Jamaica: 'Grim' outlook on public security crisis, but new initiatives to improve situation welcomed, says Amnesty
84 people killed by police between January and May 2009 – an increase of 58 per cent over the same period in 2008
Amnesty International today welcomed initiatives by the Jamaican Government to tackle the country’s public security crisis but warned that success will only be measured in terms of lives saved and people lifted out of poverty.
The organisation’s assessment is part of a 32-page report, entitled ‘public security reforms and human rights in Jamaica’, which evaluates the Jamaican Government’s plans to tackle deep rooted violence, serious human rights violations and impunity.
Jamaica has extremely high rates of violent crime. According to police statistics, in 2008 alone there were 1,611 murders in Jamaica – in a population of only 2.7 million. Most of the victims live in socially-excluded inner-city areas. In 2008 the proportion of child victims grew significantly.
During 2008, an additional 224 people were fatally shot by police officers. It is estimated that in the first five months of 2009 alone, police killings increased by 58%, however, police officers are rarely punished for these crimes. No police officer has had any convictions brought against him since 2006, and only four convictions between 1999 and 2009 have been laid down out of a total of more than 1,700 reports of fatal shootings.
Amnesty International Americas Deputy Director, Kerrie Howard said:
“The outlook for Jamaica is still grim with alarming rates of killings and almost no convictions of state agents accused of serious human rights violations.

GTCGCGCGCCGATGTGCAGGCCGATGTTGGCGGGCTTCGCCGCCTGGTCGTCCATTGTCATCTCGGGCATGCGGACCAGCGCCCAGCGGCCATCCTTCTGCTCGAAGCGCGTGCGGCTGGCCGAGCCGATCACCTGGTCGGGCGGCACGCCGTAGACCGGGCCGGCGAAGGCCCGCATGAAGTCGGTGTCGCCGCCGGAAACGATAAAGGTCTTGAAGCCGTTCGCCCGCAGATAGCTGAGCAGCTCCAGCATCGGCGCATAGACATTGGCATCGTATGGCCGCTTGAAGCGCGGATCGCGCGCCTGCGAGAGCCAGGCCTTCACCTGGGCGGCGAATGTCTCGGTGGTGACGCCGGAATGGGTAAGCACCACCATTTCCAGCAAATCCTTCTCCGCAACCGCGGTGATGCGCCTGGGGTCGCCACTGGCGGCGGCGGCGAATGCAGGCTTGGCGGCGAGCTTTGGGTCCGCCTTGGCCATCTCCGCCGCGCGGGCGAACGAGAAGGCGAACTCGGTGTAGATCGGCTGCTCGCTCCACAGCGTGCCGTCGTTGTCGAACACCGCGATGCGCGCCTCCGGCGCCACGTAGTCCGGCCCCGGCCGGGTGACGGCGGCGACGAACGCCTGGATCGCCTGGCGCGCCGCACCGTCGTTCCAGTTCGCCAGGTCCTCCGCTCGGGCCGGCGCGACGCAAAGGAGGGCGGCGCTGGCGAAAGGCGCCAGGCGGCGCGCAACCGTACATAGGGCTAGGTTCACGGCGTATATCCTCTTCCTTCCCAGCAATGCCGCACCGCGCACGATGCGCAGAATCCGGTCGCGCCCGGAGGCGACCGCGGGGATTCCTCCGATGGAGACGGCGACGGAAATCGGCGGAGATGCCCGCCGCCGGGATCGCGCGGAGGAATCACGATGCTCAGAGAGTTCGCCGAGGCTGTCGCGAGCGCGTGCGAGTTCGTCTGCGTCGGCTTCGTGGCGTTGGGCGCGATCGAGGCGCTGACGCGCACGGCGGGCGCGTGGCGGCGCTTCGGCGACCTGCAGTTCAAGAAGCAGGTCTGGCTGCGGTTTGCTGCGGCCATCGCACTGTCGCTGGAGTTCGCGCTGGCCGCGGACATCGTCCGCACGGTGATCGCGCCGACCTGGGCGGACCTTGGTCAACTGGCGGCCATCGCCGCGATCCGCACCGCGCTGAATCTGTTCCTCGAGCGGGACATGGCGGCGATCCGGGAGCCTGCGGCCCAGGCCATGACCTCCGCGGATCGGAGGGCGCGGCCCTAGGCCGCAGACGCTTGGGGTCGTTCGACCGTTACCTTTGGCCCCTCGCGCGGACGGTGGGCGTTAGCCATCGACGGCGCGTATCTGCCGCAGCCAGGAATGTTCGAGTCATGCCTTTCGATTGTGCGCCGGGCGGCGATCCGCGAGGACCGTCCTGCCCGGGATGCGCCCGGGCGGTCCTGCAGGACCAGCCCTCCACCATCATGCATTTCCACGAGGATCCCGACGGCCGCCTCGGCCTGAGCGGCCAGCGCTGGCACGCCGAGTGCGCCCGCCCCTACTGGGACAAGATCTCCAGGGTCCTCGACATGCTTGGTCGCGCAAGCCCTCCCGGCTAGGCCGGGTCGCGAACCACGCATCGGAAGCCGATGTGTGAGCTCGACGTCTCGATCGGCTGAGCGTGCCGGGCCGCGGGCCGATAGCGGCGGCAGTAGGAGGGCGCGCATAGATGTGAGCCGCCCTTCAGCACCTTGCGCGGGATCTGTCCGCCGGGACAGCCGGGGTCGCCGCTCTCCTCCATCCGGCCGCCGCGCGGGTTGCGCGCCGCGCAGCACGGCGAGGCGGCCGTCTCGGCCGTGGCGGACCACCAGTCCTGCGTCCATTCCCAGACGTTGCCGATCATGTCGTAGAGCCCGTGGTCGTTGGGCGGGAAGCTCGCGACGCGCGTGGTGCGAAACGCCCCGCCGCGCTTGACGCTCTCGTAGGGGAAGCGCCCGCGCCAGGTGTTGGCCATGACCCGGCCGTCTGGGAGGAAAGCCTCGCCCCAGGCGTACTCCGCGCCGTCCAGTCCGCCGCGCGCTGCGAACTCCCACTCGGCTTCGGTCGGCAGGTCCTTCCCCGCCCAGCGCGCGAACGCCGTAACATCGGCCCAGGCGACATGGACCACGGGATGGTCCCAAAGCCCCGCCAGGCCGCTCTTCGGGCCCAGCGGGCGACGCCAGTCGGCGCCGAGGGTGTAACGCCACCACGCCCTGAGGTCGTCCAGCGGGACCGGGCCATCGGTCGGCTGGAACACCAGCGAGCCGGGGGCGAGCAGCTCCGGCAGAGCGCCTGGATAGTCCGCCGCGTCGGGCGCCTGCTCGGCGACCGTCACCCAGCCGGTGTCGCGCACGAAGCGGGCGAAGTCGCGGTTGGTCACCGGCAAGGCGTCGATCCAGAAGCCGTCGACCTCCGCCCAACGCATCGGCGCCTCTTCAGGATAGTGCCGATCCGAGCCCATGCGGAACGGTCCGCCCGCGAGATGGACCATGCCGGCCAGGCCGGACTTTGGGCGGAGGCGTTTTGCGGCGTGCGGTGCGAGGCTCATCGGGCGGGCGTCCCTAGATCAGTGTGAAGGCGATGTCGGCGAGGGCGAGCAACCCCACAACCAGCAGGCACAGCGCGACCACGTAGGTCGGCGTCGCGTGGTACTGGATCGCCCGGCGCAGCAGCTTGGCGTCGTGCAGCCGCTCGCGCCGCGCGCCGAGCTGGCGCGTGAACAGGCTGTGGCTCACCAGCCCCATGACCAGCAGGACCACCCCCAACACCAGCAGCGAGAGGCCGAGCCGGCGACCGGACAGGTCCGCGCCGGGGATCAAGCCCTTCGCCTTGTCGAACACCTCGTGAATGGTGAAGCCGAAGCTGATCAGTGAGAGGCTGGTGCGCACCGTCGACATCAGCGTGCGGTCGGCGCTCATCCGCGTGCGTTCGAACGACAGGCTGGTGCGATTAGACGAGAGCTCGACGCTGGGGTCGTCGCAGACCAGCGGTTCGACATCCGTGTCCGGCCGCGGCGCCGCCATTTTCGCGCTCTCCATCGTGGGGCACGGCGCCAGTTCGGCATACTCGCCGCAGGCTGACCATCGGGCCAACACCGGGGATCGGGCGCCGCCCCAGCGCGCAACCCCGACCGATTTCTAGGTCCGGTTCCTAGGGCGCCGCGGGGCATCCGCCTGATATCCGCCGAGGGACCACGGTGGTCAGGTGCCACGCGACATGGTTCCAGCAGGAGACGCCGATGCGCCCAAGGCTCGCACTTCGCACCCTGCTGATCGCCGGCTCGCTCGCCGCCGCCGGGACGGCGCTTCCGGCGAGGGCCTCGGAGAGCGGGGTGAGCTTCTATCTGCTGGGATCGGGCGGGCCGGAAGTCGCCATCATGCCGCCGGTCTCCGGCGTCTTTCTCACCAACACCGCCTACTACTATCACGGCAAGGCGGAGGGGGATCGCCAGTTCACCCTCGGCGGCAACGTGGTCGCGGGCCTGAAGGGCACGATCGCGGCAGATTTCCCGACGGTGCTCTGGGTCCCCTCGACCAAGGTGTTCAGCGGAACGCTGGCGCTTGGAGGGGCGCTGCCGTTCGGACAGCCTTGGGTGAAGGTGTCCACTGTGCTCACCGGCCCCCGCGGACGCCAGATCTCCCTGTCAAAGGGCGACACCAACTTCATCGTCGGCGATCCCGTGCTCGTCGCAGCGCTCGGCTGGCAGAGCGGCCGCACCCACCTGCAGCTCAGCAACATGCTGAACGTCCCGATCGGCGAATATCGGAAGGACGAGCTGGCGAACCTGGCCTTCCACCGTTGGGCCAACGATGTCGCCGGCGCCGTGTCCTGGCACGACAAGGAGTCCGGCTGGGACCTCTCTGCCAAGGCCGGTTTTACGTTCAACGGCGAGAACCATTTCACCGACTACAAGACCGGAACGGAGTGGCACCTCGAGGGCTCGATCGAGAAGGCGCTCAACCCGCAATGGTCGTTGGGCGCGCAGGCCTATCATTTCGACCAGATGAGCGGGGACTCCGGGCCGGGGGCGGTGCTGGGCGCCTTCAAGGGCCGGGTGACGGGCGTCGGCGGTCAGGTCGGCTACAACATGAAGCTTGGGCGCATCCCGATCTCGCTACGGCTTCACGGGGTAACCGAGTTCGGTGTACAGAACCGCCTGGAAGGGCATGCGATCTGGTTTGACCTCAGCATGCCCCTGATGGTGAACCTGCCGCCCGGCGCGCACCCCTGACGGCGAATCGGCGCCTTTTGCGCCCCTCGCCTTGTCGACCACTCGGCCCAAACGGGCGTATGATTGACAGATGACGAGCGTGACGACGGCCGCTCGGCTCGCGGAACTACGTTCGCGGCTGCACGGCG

“What is different now is that we finally see initiatives that might lead to real change.
“Jamaicans cannot afford to wait any longer. Initiatives have to be implemented and produce concrete results soon. The lives of thousands depend on that.”
Amongst the government’s proposals are plans to reform the Jamaican Constabulary Force, to modernise the justice system and to develop a community safety and security policy that would tackle some of the issues behind the high levels of violence in the country.
Bilateral and multilateral donors have committed to supporting many of the recommendations included in these plans.
Amnesty International also reviewed the proposal to reform the Jamaican Constabulary Force. In 2008 a strategic review of the force resulted in 124 recommendations that were accepted by the government. Some of the key objectives include the improvement of the forces’ professionalism, responsiveness and accountability.
The organisation praised the authorities’ project Justice System Reform to undertake a comprehensive review of the justice system and develop strategies and mechanisms for its modernisation. In June 2007, the Justice System Reform Task Force issued a detailed set of recommendations which, if implemented, could significantly improve access to justice for victims of criminal violence and police abuses.
Kerrie Howard continued:
“The government has embarked on a process of reform that if correctly and fully implemented could remove many of the factors contributing to the public security crisis and drastically improve respect for human rights in Jamaica.”